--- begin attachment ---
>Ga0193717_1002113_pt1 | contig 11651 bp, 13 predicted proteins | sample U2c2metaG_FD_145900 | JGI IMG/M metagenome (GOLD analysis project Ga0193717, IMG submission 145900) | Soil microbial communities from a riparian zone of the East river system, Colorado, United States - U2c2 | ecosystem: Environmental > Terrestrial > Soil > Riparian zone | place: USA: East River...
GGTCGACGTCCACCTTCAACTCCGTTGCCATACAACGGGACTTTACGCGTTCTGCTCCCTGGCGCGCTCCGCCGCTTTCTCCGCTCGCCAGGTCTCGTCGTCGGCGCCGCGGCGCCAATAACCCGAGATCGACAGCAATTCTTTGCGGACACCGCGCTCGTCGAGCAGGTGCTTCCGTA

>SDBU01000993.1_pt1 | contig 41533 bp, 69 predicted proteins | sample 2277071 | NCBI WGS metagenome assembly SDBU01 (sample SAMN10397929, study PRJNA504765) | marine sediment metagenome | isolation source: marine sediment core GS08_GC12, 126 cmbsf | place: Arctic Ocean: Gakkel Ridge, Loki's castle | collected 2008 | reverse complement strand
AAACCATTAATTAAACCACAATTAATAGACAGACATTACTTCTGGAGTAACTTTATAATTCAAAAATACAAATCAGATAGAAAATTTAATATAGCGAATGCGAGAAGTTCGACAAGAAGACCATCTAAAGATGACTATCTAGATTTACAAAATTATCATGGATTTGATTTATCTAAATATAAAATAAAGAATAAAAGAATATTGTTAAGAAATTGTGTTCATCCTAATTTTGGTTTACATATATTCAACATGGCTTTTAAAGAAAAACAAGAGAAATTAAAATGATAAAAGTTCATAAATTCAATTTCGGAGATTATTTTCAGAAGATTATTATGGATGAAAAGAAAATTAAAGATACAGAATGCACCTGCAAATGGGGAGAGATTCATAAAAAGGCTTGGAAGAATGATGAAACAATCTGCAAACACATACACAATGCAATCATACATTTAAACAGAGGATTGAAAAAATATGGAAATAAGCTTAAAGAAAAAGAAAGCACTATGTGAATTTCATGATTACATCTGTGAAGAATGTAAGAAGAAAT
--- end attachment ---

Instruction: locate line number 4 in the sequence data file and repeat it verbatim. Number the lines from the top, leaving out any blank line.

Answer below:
AAACCATTAATTAAACCACAATTAATAGACAGACATTACTTCTGGAGTAACTTTATAATTCAAAAATACAAATCAGATAGAAAATTTAATATAGCGAATGCGAGAAGTTCGACAAGAAGACCATCTAAAGATGACTATCTAGATTTACAAAATTATCATGGATTTGATTTATCTAAATATAAAATAAAGAATAAAAGAATATTGTTAAGAAATTGTGTTCATCCTAATTTTGGTTTACATATATTCAACATGGCTTTTAAAGAAAAACAAGAGAAATTAAAATGATAAAAGTTCATAAATTCAATTTCGGAGATTATTTTCAGAAGATTATTATGGATGAAAAGAAAATTAAAGATACAGAATGCACCTGCAAATGGGGAGAGATTCATAAAAAGGCTTGGAAGAATGATGAAACAATCTGCAAACACATACACAATGCAATCATACATTTAAACAGAGGATTGAAAAAATATGGAAATAAGCTTAAAGAAAAAGAAAGCACTATGTGAATTTCATGATTACATCTGTGAAGAATGTAAGAAGAAAT